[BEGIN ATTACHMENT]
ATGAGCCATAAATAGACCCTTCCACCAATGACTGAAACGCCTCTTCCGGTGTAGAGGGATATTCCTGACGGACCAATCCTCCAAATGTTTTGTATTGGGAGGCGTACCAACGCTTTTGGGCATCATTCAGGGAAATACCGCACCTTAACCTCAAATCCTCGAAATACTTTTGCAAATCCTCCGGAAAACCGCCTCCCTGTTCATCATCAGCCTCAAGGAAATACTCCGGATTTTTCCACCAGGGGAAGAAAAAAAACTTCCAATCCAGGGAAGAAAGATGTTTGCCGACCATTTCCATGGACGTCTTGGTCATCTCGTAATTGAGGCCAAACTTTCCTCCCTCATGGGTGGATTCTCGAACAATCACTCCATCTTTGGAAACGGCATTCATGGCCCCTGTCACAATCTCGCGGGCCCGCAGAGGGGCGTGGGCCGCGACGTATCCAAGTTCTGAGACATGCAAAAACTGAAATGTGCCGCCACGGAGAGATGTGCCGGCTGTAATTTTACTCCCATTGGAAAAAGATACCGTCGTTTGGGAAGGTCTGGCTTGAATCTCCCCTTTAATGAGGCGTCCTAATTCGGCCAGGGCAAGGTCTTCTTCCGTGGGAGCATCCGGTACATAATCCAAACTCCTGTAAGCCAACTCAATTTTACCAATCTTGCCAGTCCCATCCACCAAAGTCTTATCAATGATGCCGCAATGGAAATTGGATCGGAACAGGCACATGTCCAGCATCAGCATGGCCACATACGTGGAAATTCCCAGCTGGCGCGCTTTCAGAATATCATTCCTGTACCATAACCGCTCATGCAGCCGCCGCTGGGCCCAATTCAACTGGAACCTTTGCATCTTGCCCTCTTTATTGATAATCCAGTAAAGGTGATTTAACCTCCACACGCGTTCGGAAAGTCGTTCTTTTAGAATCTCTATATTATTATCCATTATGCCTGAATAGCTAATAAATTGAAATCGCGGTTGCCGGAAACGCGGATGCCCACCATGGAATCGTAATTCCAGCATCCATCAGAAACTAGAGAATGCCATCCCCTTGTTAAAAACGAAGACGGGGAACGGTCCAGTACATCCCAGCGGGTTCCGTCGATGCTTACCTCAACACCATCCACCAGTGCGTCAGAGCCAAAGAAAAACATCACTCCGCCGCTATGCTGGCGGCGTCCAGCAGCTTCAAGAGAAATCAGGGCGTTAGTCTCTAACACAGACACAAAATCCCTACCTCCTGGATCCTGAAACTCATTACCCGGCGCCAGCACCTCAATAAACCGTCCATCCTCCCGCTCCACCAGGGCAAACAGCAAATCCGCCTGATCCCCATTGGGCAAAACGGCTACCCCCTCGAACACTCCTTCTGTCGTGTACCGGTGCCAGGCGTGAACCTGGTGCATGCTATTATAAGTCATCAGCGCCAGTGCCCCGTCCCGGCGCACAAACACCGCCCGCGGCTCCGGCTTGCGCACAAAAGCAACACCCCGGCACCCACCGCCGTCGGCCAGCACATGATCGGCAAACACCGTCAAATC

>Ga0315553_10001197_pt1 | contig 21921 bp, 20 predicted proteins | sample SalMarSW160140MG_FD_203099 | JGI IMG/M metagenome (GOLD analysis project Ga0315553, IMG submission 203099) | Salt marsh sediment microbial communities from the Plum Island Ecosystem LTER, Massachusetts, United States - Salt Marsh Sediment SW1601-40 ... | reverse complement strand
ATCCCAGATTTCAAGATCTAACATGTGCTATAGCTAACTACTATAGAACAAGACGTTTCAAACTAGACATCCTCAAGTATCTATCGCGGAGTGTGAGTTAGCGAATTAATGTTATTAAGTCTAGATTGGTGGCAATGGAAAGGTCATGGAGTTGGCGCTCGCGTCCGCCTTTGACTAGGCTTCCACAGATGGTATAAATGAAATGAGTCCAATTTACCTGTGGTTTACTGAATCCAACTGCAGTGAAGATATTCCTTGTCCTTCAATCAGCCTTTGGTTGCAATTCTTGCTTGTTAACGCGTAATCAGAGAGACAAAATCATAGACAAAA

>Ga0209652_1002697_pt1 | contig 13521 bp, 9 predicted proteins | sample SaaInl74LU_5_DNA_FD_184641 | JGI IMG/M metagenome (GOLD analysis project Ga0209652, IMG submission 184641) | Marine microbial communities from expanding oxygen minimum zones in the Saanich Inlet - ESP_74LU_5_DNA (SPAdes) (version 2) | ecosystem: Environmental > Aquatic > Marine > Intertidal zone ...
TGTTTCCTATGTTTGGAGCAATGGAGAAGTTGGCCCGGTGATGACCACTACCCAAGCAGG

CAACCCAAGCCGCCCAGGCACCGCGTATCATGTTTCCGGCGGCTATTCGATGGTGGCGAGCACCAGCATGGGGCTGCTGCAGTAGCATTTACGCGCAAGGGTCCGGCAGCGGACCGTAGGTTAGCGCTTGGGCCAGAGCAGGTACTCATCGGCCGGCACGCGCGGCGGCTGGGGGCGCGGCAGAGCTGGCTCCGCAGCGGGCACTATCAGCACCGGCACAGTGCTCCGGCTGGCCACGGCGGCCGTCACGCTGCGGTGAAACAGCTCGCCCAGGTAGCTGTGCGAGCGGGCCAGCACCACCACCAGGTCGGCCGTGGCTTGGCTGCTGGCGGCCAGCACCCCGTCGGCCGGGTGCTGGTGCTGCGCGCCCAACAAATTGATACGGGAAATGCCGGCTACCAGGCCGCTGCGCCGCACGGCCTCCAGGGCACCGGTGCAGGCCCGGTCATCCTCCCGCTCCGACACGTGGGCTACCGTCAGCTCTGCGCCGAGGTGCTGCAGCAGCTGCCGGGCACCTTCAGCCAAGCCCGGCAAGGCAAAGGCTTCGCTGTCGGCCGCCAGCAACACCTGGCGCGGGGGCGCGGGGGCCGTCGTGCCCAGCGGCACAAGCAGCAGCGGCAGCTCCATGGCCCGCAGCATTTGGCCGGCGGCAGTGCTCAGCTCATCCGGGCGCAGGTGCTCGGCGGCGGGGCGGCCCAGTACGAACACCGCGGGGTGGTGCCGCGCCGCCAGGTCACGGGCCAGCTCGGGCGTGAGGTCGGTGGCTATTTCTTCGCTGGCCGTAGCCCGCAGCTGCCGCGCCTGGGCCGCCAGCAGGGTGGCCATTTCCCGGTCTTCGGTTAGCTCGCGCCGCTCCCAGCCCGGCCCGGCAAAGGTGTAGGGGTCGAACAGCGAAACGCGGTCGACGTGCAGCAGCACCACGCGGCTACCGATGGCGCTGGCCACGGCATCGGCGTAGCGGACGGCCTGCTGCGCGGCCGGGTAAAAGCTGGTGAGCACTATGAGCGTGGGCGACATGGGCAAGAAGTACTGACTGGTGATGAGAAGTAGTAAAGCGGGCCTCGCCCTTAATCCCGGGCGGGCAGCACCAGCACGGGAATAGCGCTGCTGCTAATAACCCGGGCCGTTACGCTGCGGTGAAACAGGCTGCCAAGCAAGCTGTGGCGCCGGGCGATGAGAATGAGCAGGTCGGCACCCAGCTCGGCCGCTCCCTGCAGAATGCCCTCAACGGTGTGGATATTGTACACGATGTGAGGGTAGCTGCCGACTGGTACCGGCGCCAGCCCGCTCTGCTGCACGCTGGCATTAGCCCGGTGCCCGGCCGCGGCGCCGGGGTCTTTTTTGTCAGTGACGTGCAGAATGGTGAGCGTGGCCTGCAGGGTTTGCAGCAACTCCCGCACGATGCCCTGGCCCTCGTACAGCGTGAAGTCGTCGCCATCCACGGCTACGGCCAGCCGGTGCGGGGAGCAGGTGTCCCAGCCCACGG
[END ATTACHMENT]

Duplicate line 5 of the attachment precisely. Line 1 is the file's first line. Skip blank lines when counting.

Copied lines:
TGTTTCCTATGTTTGGAGCAATGGAGAAGTTGGCCCGGTGATGACCACTACCCAAGCAGG